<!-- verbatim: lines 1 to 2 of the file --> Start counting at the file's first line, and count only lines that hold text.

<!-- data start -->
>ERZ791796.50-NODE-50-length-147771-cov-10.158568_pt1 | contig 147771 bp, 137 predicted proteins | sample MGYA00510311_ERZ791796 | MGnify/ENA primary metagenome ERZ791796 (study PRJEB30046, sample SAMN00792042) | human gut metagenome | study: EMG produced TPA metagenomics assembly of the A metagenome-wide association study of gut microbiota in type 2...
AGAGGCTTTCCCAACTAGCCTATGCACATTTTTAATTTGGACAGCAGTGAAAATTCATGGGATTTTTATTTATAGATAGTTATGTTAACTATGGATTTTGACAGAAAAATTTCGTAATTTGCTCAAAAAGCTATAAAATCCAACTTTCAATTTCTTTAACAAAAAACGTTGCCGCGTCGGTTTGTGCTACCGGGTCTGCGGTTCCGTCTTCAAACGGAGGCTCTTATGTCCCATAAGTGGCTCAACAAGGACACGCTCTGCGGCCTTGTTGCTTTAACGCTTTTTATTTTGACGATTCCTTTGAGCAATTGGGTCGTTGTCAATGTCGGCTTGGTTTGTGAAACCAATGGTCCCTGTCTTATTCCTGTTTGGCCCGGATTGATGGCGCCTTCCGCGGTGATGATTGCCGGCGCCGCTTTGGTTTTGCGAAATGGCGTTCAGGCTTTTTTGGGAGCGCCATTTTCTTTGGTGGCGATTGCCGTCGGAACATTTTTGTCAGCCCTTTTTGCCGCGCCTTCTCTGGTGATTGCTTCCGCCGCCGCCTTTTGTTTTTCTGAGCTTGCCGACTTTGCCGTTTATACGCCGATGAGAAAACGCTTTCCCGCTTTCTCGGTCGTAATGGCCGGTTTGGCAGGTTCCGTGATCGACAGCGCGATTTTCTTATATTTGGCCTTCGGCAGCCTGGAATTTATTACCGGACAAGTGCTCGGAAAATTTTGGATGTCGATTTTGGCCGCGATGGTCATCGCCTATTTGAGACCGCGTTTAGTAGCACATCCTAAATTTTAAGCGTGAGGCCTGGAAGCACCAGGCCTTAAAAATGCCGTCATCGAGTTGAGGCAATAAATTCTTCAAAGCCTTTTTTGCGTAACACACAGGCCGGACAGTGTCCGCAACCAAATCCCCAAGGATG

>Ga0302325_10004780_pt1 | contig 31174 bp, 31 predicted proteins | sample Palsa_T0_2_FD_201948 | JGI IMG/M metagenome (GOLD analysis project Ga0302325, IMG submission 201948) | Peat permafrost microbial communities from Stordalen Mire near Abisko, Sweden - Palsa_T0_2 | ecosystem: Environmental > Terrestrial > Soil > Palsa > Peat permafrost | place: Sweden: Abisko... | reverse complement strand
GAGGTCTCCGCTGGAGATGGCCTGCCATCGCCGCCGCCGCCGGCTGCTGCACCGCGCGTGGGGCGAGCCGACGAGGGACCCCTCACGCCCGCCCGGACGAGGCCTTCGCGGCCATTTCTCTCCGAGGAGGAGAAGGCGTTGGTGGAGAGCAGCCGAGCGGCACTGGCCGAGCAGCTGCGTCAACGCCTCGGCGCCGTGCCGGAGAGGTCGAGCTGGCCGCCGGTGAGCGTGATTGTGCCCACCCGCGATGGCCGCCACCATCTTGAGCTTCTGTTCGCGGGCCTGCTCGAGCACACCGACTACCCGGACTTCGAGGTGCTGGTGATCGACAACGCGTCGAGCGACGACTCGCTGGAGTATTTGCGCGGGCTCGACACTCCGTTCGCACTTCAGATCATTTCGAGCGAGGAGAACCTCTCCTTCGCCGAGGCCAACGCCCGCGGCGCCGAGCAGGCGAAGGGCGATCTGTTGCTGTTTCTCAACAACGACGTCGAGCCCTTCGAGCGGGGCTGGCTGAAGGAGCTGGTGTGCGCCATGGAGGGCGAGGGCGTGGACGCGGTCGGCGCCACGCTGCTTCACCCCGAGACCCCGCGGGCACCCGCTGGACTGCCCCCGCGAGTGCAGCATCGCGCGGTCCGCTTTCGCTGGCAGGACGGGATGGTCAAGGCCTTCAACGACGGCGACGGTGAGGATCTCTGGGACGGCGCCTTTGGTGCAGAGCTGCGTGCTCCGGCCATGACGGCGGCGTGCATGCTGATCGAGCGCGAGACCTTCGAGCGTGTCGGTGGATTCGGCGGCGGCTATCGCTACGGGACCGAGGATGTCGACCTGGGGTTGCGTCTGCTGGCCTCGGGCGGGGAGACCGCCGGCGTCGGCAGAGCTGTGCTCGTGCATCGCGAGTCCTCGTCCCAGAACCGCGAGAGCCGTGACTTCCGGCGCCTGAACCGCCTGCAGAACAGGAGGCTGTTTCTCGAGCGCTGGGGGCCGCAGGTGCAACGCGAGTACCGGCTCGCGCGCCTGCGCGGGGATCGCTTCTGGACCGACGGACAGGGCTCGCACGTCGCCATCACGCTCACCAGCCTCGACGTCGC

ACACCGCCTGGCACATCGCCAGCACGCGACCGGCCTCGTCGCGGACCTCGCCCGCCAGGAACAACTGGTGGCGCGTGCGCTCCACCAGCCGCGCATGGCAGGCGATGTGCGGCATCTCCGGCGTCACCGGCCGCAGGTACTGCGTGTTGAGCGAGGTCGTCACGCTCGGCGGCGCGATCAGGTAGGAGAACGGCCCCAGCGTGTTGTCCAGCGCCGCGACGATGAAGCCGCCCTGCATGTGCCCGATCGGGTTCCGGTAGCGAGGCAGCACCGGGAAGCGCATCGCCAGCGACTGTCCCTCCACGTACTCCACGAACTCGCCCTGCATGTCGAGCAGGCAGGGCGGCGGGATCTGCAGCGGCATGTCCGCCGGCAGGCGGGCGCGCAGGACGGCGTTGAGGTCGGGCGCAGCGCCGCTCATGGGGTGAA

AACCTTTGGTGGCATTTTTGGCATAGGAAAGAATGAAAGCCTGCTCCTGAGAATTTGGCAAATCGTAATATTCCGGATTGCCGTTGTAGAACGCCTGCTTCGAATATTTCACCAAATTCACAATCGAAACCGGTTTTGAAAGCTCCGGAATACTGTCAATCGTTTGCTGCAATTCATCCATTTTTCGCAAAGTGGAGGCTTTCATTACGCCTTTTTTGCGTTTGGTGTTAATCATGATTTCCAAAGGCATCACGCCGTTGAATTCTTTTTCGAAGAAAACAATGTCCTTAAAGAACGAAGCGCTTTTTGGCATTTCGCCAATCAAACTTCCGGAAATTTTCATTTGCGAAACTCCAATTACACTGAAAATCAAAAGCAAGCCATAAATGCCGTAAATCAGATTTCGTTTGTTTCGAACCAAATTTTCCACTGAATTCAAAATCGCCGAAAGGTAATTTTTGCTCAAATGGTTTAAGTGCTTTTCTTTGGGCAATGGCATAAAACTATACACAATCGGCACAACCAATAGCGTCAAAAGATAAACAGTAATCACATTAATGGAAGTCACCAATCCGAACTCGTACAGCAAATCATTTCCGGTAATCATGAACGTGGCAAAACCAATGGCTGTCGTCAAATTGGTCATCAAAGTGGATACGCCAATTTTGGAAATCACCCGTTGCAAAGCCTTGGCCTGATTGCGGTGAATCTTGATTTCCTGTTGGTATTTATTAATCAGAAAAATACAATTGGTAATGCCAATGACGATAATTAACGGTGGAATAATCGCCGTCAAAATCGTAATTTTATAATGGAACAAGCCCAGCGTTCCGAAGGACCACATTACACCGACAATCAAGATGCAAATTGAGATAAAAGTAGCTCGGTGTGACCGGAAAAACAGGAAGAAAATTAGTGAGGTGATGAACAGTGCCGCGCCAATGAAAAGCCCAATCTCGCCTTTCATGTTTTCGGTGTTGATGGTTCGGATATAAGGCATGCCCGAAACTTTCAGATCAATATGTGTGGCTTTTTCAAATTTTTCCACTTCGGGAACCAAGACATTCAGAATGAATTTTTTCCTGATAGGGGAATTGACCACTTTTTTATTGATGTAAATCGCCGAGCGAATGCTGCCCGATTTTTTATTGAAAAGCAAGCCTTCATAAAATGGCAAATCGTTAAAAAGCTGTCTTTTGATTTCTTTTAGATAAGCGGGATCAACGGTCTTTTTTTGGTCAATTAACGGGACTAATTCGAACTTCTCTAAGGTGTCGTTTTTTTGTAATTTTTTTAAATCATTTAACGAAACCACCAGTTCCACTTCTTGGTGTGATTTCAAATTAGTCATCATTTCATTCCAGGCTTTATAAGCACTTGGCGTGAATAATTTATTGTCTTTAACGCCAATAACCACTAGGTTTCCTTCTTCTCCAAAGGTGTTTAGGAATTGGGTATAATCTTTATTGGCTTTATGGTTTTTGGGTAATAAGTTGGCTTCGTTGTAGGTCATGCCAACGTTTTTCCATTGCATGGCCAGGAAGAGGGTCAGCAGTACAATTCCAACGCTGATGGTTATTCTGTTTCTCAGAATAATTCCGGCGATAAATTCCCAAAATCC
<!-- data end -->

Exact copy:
>ERZ791796.50-NODE-50-length-147771-cov-10.158568_pt1 | contig 147771 bp, 137 predicted proteins | sample MGYA00510311_ERZ791796 | MGnify/ENA primary metagenome ERZ791796 (study PRJEB30046, sample SAMN00792042) | human gut metagenome | study: EMG produced TPA metagenomics assembly of the A metagenome-wide association study of gut microbiota in type 2...
AGAGGCTTTCCCAACTAGCCTATGCACATTTTTAATTTGGACAGCAGTGAAAATTCATGGGATTTTTATTTATAGATAGTTATGTTAACTATGGATTTTGACAGAAAAATTTCGTAATTTGCTCAAAAAGCTATAAAATCCAACTTTCAATTTCTTTAACAAAAAACGTTGCCGCGTCGGTTTGTGCTACCGGGTCTGCGGTTCCGTCTTCAAACGGAGGCTCTTATGTCCCATAAGTGGCTCAACAAGGACACGCTCTGCGGCCTTGTTGCTTTAACGCTTTTTATTTTGACGATTCCTTTGAGCAATTGGGTCGTTGTCAATGTCGGCTTGGTTTGTGAAACCAATGGTCCCTGTCTTATTCCTGTTTGGCCCGGATTGATGGCGCCTTCCGCGGTGATGATTGCCGGCGCCGCTTTGGTTTTGCGAAATGGCGTTCAGGCTTTTTTGGGAGCGCCATTTTCTTTGGTGGCGATTGCCGTCGGAACATTTTTGTCAGCCCTTTTTGCCGCGCCTTCTCTGGTGATTGCTTCCGCCGCCGCCTTTTGTTTTTCTGAGCTTGCCGACTTTGCCGTTTATACGCCGATGAGAAAACGCTTTCCCGCTTTCTCGGTCGTAATGGCCGGTTTGGCAGGTTCCGTGATCGACAGCGCGATTTTCTTATATTTGGCCTTCGGCAGCCTGGAATTTATTACCGGACAAGTGCTCGGAAAATTTTGGATGTCGATTTTGGCCGCGATGGTCATCGCCTATTTGAGACCGCGTTTAGTAGCACATCCTAAATTTTAAGCGTGAGGCCTGGAAGCACCAGGCCTTAAAAATGCCGTCATCGAGTTGAGGCAATAAATTCTTCAAAGCCTTTTTTGCGTAACACACAGGCCGGACAGTGTCCGCAACCAAATCCCCAAGGATG